Portsmouth residents demand former Royal Marines Museum isn’t transformed into housing as a new buyer is sought
WORRIED residents have demanded a former museum honouring the heroism of the nation’s Commandos isn’t ripped apart and turned into a resort of overpriced flats.
The concerns come as a buyer is being sought to purchase Portsmouth’s historic former Royal Marines Museum, in Eastney.
The building, which dates back to 1865, had been used as the nation’s go-to centre honouring the Green Berets since 1972.
However, it has been empty since the decision was taken by owners the National Museum of the Royal Navy to shut up shop two years ago and move the museum into the city’s dockyard.
Now commercial property specialists Lambert Smith Hampton (LSH) and Hamptons International have been tasked with finding someone to take on impressive structure.
According to the specialists, the site could have a variety of potential uses, from being transformed into a multimillion-pound conference centre or boutique hotel, to becoming an education facility, healthcare hub or exclusive residential resort.
But people living in the city have bulked at the idea of it becoming housing and have instead called on a developer willing to create a new ‘community space’ to step forward.
Teresa Jeffery, 61, of Southsea, said: ‘I would hate for it to become more housing. It’s such a beautiful building. It would be a huge shame if it was wasted and turned into expensive homes the majority of people could never afford.’
Chris Cheetham, 65, agreed. The Southsea resident said: ‘I would like to see it transformed into a community facility. This end of the seafront really needs that. There is nothing from the Coffee Cup to the Eastney toilets.’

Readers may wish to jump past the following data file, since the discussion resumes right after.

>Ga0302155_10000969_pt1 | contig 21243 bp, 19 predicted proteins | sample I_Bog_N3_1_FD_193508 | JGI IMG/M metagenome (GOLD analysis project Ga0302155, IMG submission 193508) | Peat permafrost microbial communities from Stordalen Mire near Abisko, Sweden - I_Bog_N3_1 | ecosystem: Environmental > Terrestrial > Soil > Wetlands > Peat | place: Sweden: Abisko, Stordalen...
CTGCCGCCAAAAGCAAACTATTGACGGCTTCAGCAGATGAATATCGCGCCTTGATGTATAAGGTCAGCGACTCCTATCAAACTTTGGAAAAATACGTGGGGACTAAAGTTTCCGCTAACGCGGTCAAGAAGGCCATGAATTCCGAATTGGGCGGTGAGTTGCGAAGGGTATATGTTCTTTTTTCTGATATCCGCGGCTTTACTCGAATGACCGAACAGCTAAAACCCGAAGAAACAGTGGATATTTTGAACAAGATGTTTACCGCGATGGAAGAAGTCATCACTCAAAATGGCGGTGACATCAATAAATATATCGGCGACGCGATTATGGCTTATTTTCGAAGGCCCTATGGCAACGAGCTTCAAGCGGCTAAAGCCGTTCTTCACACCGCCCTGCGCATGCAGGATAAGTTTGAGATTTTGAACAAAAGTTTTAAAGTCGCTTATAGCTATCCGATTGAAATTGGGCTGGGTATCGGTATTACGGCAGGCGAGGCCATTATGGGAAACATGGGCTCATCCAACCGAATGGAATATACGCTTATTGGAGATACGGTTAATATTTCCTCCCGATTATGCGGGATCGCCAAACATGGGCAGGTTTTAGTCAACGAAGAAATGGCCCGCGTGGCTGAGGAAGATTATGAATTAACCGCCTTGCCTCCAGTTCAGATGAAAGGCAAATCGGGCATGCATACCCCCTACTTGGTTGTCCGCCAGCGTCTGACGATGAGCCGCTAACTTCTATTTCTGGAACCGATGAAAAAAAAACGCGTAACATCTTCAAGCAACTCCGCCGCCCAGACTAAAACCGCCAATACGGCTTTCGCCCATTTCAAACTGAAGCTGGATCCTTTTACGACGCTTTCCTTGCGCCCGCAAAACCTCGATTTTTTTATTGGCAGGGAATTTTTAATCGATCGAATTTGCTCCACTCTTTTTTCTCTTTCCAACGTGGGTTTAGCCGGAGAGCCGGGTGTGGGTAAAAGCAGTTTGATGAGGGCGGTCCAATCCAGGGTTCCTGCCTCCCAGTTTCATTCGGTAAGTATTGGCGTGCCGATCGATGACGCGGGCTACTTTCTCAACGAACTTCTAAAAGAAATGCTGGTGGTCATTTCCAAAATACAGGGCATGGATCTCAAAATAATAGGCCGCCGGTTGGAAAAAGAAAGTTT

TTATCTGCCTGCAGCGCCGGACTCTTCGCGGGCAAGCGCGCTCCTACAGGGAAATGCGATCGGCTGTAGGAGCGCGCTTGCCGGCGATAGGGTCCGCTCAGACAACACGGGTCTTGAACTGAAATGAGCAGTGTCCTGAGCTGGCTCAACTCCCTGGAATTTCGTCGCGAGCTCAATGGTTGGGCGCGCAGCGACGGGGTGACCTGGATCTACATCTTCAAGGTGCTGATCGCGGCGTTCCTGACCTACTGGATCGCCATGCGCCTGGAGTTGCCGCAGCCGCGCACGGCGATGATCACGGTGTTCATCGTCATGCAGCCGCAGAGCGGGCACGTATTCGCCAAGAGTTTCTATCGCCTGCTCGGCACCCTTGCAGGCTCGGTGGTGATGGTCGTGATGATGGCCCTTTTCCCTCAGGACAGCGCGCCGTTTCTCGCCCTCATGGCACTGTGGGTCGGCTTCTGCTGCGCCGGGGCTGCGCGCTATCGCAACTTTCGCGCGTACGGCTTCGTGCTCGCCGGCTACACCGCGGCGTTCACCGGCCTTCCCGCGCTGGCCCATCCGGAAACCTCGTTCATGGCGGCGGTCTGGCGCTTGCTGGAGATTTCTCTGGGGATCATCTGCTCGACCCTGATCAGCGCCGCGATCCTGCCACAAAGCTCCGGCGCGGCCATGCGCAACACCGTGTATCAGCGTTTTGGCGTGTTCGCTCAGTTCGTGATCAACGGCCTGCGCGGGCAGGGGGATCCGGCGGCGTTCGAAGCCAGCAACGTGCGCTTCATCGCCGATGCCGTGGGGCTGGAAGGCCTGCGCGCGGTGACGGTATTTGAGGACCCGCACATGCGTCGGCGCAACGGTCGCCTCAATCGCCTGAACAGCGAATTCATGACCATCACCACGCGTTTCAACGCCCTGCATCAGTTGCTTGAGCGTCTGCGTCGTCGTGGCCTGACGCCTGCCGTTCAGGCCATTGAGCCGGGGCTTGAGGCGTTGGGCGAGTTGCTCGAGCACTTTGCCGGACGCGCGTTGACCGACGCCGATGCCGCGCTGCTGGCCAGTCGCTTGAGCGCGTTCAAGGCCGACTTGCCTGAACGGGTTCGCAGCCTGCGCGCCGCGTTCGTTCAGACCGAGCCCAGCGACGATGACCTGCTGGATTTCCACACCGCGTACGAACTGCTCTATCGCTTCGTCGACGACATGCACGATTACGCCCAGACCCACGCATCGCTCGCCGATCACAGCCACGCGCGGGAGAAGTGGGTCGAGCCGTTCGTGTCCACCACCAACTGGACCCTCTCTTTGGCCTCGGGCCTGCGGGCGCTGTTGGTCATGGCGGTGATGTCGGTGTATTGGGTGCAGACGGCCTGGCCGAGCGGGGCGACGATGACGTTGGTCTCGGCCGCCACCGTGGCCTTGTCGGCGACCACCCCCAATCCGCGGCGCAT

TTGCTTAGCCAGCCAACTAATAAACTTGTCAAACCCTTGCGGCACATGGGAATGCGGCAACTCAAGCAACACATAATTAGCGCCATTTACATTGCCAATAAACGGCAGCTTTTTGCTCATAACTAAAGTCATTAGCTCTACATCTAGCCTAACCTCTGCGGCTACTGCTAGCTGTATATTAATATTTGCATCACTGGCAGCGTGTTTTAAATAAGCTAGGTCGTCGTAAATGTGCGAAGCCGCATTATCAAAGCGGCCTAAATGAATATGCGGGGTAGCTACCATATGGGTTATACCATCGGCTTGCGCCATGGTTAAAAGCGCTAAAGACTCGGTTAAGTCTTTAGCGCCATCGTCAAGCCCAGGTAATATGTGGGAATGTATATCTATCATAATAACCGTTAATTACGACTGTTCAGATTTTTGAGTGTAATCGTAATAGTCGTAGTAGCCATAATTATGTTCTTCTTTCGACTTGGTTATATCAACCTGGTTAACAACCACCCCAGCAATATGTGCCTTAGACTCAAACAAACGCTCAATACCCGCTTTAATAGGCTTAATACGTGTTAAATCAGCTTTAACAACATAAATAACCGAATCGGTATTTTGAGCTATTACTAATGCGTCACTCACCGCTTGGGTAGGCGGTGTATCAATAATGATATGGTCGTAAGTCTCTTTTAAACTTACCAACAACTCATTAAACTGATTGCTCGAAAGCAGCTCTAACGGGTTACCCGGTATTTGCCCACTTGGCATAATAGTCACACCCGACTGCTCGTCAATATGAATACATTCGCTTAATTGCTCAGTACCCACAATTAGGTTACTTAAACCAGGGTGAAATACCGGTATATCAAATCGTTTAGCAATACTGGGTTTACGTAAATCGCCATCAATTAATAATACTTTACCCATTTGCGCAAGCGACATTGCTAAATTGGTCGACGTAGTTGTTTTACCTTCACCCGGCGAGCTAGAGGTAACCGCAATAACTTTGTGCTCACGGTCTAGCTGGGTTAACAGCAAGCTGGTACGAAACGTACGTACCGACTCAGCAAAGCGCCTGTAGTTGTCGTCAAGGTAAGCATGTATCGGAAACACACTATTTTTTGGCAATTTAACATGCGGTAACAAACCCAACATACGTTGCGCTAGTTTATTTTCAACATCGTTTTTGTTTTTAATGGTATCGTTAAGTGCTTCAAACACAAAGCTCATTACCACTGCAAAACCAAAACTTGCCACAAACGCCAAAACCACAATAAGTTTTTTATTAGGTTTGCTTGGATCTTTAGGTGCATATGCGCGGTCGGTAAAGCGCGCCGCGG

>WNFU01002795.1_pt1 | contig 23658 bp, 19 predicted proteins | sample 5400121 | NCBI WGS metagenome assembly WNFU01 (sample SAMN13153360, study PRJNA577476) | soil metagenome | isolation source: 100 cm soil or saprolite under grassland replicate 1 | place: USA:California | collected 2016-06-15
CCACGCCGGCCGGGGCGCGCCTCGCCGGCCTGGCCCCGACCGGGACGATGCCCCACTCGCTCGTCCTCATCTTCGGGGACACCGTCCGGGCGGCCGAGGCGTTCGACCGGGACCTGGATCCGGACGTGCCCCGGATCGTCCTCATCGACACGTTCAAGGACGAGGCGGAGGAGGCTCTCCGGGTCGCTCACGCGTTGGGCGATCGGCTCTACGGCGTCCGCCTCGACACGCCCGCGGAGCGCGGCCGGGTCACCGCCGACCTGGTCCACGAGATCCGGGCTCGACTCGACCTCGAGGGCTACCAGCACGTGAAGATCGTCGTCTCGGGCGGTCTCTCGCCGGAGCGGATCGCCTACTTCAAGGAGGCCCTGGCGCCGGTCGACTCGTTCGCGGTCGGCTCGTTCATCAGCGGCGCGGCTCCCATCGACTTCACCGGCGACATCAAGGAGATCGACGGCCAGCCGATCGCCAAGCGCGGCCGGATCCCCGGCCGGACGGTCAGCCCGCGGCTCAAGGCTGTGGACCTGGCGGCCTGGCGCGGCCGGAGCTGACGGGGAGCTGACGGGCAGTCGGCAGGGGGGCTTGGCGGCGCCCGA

While Marine Gate resident Paul Salt, 45, hoped the site could be preserved as a hotel or conference centre, adding: ‘There is a lot of affection for the building and its iconic Yomper statue. It’s quite close to everyone’s heart.’
The potential development of the landmark comprises more than three hectares including the old museum building’s central core and north and south wings.
Jo Northeast, 45, lives in Old Portsmouth with her family and used to be an estate agent in Winchester. She agreed a community facility would be the best option but said: ‘Whatever happens, as long as it saves the building it has to be a good thing.’
Parts of the site, described by Historic England as ‘the most architecturally distinguished Officers’ barracks in England’, are Grade II listed.
Covenants protect the memorials, memorial gardens and parade grounds there, while any developer would have to follow strict rules to preserve historic aspects surrounding the landmark.
Eastney and Craneswater ward councillor Luke Stubbs hoped developers with some ‘imagination’ would take on the site.
The Tory deputy leader said: ‘This is a unique site on the seafront and it would be a shame to have more housing there. It would be nice to have some other ideas coming forward from imaginative developers.’
Robin Dickens, a director at LSH’s south coast offices, said the sale would ‘ensure’ the building is ‘preserved as a prominent part of the city’s landscape’.
The museum was designed by William Scamp. All its former artefacts are to be transformed to its new home in the dockyard, due to open at some point next year.